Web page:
Omar Mateen, the Afghan-origin gunman who killed at least 50 people at a gay nightclub in Orlando, was allegedly infuriated over seeing two men kissing in Miami recently, according to media reports.
Law enforcement officials have labelled the attack as an act of domestic terrorism, saying Mateen had called 911 once the attacks began and swore allegiance to the Islamic State terror group, The New York Times reported.
Mateen's father Seddique Mateen, however, suggested his son was motivated by a different hate.
He told NBC News that his son had come across two men kissing in Miami recently and was infuriated that his three-year-old son had seen it too.
"They were kissing each other and touching each other and he said, 'Look at that. In front of my son, they are doing that,'" the elder Mateen said.
Mateen's father said the killing had nothing to do with religion and had apologised for his son's act.
"We weren't aware of any action he is taking. We are in shock like the whole country," he had said.
The New York Times report said Mateen's father is an outspoken Afghan political activist but had played no part in the investigations of his son that the FBI carried out in 2013 and 2014, a law enforcement official said.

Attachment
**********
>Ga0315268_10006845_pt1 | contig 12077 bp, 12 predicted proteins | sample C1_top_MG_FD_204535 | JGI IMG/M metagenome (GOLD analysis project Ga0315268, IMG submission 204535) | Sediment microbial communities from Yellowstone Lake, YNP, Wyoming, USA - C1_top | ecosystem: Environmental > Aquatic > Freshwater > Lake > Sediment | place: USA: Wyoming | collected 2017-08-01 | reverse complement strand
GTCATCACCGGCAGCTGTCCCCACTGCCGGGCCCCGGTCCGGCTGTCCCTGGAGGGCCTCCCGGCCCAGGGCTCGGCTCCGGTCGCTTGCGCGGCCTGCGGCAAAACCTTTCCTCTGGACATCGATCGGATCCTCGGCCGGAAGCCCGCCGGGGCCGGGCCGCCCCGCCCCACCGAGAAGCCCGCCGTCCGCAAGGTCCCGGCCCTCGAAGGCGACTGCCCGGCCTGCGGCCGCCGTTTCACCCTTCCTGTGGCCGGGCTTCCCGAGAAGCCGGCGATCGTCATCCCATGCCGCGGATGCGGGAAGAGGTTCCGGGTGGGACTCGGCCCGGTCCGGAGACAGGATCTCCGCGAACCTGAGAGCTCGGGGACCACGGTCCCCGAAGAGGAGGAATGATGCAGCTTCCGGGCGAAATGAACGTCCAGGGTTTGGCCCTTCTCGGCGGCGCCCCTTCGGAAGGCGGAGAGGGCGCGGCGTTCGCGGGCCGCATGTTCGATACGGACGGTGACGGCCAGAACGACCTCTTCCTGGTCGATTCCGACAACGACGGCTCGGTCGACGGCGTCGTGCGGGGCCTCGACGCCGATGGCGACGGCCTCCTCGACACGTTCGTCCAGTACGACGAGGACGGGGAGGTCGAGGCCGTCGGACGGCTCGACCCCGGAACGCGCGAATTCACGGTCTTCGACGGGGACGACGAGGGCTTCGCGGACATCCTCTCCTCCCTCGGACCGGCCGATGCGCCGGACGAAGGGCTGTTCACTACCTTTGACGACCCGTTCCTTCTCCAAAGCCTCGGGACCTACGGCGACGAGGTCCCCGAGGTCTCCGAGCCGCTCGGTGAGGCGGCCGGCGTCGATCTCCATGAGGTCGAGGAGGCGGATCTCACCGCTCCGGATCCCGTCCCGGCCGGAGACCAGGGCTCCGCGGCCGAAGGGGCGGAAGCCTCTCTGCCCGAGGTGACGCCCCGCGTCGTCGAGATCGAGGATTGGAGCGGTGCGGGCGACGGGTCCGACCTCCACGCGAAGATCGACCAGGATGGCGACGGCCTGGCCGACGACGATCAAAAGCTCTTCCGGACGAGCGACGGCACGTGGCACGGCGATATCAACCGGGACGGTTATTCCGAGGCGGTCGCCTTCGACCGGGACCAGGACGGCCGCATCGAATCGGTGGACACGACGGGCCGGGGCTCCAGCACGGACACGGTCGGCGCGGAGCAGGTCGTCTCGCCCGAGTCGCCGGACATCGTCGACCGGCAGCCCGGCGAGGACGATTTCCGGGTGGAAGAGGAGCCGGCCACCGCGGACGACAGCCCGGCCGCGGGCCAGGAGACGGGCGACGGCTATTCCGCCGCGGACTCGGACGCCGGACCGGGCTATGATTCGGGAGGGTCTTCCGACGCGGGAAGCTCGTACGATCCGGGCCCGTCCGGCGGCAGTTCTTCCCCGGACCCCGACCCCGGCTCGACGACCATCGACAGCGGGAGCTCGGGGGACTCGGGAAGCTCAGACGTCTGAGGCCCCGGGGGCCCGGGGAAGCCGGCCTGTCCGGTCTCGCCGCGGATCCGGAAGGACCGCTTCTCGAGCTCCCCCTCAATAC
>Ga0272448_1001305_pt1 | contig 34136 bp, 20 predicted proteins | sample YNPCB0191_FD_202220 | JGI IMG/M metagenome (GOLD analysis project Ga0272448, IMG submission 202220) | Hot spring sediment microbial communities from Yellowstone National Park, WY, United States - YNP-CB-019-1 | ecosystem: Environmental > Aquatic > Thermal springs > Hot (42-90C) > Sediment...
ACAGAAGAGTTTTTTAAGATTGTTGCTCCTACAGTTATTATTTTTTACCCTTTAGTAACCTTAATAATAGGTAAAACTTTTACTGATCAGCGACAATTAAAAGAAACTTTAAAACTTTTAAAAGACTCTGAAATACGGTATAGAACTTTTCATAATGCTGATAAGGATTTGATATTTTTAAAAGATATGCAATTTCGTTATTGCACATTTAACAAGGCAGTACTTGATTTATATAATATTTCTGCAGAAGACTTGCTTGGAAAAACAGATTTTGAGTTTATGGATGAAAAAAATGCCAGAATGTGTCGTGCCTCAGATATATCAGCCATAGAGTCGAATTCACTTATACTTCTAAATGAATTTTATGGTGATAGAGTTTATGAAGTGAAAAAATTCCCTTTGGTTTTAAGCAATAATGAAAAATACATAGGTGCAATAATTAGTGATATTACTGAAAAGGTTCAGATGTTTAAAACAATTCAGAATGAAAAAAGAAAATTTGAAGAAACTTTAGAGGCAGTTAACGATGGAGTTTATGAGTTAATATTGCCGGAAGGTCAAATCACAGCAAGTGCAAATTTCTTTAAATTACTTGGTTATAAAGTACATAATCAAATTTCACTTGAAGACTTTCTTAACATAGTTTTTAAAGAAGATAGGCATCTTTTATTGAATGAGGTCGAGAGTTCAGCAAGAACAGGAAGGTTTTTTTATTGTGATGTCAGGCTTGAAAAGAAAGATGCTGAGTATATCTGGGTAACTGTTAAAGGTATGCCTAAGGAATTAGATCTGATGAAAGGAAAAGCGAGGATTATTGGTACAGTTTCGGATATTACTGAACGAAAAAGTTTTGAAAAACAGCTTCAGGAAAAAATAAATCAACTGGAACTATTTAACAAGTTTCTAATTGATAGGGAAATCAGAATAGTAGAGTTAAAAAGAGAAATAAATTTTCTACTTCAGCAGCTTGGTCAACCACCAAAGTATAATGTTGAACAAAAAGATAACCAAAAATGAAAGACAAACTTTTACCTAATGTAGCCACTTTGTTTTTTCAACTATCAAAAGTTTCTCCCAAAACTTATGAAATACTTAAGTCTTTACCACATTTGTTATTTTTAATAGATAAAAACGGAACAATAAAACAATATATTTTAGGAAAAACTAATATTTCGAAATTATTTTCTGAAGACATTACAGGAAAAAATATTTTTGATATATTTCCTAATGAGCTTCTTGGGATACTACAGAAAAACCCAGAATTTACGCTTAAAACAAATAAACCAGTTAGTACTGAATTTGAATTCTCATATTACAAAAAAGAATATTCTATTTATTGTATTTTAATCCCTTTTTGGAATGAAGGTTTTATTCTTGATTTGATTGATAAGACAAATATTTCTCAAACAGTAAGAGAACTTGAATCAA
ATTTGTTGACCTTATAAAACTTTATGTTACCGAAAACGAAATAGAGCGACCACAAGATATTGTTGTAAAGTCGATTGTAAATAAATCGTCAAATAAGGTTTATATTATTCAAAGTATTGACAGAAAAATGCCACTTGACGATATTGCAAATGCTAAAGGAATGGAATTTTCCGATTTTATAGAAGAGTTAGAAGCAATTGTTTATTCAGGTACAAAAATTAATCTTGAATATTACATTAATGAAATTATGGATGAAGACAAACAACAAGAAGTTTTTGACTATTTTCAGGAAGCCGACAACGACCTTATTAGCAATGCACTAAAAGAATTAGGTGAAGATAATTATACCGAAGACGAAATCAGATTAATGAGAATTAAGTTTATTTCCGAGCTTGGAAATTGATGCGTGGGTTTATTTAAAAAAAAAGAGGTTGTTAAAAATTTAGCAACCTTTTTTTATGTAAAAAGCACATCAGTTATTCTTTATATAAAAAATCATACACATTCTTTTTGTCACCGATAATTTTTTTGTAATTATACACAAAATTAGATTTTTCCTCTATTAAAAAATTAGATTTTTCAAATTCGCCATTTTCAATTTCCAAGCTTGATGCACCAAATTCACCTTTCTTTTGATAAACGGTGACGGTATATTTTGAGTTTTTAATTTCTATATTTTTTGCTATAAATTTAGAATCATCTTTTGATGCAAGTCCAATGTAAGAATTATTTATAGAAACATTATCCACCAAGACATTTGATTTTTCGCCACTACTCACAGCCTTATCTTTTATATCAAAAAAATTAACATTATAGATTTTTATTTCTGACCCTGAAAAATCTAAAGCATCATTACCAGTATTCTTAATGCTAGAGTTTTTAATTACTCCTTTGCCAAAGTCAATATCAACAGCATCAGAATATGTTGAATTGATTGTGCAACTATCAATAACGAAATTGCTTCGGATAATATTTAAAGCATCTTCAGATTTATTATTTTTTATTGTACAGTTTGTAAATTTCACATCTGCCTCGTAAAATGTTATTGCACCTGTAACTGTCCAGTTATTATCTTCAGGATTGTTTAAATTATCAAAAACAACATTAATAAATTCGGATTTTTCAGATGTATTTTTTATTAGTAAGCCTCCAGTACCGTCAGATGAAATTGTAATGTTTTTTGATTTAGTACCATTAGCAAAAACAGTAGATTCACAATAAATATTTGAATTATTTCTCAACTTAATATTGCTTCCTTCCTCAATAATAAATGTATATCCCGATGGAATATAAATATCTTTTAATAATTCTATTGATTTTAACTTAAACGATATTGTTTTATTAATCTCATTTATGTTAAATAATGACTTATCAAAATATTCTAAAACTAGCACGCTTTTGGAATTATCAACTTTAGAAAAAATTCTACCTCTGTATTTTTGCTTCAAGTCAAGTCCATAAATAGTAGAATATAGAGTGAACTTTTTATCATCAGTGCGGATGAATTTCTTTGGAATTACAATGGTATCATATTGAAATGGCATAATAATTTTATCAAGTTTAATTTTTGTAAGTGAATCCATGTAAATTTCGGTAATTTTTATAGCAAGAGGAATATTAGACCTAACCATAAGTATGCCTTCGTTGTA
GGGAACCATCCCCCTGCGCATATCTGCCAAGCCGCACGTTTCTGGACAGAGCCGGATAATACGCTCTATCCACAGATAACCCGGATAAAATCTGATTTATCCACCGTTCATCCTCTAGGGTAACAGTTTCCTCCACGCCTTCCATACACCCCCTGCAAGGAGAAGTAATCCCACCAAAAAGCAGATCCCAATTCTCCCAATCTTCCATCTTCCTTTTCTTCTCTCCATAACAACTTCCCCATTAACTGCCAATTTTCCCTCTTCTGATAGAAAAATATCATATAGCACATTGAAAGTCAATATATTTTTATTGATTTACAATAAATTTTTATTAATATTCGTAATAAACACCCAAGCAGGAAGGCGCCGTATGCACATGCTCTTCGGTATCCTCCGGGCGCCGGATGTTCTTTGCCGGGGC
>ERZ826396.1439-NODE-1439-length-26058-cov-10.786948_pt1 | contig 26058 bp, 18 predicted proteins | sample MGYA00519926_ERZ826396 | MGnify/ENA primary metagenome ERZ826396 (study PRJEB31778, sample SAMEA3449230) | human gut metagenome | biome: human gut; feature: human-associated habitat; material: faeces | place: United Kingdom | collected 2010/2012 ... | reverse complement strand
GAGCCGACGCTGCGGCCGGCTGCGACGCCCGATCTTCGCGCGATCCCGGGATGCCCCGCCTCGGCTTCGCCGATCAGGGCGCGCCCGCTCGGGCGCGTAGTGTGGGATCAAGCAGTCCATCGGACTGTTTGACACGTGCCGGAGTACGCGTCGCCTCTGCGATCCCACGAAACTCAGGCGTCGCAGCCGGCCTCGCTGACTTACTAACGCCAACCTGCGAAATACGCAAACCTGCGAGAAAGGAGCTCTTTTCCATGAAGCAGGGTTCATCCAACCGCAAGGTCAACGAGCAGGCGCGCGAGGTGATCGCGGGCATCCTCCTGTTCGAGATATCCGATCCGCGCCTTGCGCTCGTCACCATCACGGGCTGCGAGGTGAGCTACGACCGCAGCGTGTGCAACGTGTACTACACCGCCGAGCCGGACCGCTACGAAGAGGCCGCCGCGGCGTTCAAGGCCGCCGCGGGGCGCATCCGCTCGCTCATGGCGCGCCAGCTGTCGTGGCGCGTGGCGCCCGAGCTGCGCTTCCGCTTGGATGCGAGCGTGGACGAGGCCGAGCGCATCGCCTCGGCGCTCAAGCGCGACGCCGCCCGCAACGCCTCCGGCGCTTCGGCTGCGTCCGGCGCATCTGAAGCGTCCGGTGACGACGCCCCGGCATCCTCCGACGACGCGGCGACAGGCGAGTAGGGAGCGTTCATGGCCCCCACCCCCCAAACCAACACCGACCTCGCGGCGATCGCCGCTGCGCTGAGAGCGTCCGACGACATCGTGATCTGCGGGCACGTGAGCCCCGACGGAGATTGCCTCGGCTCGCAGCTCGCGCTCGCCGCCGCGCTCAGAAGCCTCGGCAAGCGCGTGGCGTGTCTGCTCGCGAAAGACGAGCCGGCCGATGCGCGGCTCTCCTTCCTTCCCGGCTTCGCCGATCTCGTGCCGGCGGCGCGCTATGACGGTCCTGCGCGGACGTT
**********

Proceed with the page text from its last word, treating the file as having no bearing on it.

The senior Mateen hosted a talk show for a television channel broadcasting to the Afghan Diaspora.
"Recently, the elder Mateen has taken to posting videos on his Facebook page where, dressed in a military uniform in front of the Afghan flag, he sharply criticises the Afghan president, Ashraf Ghani," the report said.
Mateen's ex-wife Sitora Yusufiy was equally shocked by the killings but said he had made anti-gay comments when he was angry. "There were definitely moments when he'd express his intolerance towards homosexuals," she said.
She said she had first met Mateen online in 2008.
Yusufiy described him as a "funny charmer with a decent job and aspirations to become a police officer" but said that he quickly became controlling, abusive and erratic after they were married.
After marriage, he made her hand over her paychecks from her daycare job, prevented her from calling her parents and hit her, sometimes as she slept, she said. He also kept a handgun in the house.
"I wasn't allowed to go anywhere except work," she was quoted as saying.
Mateen was an observant Muslim but never expressed sympathies for terrorist organisations or radical Islamists, she said.
Yusify left Mateen in 2009 after her parents flew down from New Jersey and rescued her from the marriage and had no contact with him since, except for one time when he tried to message her on Facebook.
Photograph: Beck Diefenbach/Reuters